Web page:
More and more athletes are looking into a combination of glucose and fructose as a way to optimise their recovery after multiple high-intensity efforts. Sparked by a comment from professional cyclist Laurens ten Dam in a recent Live Slow, Ride Fast podcast, we took a look at some of the basic science behind the new enthusiasm for fructose. But be warned: not all glucose and fructose are the same. Our basic motto is that the more natural the source, the better. We’re trying to keep this stupid simple, so apologies to all scientists out there.
Glucose and fructose
Athletes burn fuel in different ways to sedentary citizens. Carbohydrates in the form of the sugars glucose and fructose can adversely affect people who do little or no exercise. (Fructose intake has been linked with diabetes, for example.) However, people whose hobby or profession involves burning a huge amount of calories for hours at a time can benefit from a combination of both fast-burning glucose as well as fructose to refill their fuel tank. This appears to apply both during exercise and for recovery.
When you feed your body carbohydrates in the form of sugars, your body converts them into glycogen, which it then stores in the liver and muscles. Glycogen is the energy source your body burns during exercise and you have a finite stock of it in your body. So just like a motor vehicle has a maximum amount of fuel in its petrol tank, if your tank runs empty you will experience the ‘bonk’ when your body basically grinds to halt.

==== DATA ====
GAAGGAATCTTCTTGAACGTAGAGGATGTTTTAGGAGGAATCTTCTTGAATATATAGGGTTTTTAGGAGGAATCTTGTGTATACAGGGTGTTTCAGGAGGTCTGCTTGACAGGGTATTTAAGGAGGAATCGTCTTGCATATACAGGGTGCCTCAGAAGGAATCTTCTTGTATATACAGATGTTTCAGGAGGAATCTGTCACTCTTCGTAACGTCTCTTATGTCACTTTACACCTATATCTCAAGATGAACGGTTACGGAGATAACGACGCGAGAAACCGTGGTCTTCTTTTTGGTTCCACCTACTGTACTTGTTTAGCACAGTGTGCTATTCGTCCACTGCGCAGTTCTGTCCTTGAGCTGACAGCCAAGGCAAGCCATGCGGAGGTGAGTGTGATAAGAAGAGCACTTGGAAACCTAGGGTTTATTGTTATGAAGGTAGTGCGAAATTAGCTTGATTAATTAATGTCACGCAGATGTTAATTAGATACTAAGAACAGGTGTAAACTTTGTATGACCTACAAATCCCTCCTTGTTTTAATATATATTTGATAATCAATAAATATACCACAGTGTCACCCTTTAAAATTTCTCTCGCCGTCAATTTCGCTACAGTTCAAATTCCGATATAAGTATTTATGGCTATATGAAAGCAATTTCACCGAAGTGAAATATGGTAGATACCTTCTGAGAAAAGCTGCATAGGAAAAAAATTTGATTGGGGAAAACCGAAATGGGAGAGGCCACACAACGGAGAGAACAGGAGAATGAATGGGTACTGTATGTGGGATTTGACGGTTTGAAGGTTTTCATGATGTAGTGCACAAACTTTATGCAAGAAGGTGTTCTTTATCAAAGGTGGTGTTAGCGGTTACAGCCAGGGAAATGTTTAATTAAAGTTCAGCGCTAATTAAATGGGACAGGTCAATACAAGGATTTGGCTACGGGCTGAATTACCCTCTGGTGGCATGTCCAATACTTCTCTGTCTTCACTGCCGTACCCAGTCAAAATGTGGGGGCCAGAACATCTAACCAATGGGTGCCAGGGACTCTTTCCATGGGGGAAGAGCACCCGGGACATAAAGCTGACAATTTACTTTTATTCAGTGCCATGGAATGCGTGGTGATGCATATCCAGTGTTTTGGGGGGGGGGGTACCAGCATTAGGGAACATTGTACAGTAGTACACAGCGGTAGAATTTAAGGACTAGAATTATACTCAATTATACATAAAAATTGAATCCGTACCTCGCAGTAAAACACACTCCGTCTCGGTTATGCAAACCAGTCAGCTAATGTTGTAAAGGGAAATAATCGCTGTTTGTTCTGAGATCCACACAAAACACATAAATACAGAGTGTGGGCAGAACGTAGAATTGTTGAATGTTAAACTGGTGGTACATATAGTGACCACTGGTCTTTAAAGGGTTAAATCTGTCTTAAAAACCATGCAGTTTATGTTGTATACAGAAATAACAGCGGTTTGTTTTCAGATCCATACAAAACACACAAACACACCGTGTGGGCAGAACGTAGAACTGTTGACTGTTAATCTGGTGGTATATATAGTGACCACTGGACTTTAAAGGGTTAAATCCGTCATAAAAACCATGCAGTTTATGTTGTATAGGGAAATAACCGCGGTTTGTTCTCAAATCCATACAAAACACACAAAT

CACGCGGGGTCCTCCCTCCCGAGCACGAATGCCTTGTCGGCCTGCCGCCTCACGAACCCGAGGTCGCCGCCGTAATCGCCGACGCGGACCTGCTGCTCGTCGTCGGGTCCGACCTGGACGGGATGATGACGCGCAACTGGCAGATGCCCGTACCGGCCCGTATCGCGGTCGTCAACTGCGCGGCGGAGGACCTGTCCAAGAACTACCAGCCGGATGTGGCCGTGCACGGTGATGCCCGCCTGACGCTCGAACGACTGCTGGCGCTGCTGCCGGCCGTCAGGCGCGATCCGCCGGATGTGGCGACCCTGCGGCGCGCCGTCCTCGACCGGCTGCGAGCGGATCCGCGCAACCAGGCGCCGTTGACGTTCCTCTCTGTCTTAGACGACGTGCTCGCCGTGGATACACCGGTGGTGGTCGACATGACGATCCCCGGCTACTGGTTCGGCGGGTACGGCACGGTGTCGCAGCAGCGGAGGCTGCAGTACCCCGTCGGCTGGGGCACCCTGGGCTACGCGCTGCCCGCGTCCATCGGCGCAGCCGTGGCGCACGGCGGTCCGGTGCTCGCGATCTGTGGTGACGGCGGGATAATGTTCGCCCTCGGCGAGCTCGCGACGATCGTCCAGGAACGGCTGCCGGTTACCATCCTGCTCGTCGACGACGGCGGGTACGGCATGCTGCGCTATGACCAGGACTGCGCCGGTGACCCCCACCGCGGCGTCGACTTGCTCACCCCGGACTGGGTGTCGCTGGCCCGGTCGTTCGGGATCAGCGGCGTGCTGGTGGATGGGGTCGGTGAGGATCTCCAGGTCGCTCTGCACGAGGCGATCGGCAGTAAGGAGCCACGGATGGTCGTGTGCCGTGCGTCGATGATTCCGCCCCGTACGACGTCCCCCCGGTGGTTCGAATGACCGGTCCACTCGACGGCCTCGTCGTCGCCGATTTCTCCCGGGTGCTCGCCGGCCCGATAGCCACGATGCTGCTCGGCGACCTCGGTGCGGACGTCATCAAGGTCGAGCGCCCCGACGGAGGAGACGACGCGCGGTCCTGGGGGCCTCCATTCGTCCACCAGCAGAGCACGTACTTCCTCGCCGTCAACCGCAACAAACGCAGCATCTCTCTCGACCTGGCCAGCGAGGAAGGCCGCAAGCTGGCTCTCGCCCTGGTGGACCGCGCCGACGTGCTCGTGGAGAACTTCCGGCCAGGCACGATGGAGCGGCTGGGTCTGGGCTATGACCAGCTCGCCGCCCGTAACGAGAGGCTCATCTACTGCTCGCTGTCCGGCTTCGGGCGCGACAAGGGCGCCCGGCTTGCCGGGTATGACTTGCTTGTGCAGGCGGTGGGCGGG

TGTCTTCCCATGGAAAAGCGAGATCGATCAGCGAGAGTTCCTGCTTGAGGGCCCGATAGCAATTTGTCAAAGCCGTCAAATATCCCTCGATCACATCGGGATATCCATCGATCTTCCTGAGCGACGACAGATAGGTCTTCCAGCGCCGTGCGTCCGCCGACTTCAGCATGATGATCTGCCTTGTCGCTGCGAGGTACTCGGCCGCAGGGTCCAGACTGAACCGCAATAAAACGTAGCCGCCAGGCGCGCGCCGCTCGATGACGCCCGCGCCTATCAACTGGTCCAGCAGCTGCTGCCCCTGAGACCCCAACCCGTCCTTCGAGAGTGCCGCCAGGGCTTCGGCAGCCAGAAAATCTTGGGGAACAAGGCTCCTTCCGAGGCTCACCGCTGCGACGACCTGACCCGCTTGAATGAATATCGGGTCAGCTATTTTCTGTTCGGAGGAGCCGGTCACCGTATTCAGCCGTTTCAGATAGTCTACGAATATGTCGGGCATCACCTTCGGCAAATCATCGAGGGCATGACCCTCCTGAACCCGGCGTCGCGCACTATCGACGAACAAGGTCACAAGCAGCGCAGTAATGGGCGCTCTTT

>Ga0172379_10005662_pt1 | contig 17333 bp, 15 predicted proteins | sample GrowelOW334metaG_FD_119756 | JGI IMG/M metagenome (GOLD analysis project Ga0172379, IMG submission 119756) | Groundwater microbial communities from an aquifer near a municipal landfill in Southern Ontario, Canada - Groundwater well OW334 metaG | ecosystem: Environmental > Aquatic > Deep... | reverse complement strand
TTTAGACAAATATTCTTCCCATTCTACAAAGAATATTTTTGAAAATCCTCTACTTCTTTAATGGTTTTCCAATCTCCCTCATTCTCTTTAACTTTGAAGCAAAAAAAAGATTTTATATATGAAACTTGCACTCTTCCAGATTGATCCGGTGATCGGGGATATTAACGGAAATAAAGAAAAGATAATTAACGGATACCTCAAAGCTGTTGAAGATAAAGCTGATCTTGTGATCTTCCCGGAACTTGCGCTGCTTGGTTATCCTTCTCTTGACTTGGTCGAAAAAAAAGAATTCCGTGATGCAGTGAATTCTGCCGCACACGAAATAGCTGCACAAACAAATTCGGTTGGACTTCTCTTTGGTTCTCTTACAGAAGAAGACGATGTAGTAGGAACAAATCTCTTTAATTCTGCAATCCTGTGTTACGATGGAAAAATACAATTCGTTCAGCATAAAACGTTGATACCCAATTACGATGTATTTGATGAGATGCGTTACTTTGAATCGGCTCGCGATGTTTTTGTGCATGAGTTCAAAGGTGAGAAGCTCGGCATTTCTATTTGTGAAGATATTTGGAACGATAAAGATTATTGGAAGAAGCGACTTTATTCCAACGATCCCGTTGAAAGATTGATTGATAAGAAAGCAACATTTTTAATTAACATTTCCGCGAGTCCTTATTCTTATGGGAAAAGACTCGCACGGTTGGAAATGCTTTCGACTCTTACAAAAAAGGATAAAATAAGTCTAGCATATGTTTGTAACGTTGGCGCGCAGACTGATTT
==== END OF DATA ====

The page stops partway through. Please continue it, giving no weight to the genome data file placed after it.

Endurance exercise burns up the glycogen supplies stored in your muscles and liver. Glycogen will normally be replenished within 24 hours after exercise and before performing heavy exercise again. However, sometimes you don’t have 24 hours in between rounds of exercise. Think multi-day events or multiple-day training sessions, for example.
So, let’s say you have been training really hard on day one. You want to replenish the stores of glycogen in your system, so you take glucose as your chosen carbohydrate. But glucose is absorbed by the body at a fixed rate. Glucose travels through a ‘gateway’ called SGLT1, which is quickly saturated; fructose, on the other hand, travels through a different gateway, called GLUT5. So if you take a combination of fructose and glucose in recovery, your glycogen levels (particularly in your liver) will recover faster.
Dates and figs
To make things more difficult there is ‘bad’ fructose, in the form of industrially-generated corn syrup, and there is ‘good’ fructose, found in fruit and vegetables. Our favourite high-fructose snacks are dried dates (which contain around 35% natural fructose) and dried figs. Readers of the classic Dutch cycling novel The Rider, by Tim Krabbé, may recall he ate quite a few figs during those races. There must have been something in it…
Confused? The guys in this video explain it much better — they are real scientists and conducted a study with 15 well-trained male cyclists to come to their conclusions:
Interested in other aspects of training and nutrition for cycling? There are a lot more articles here.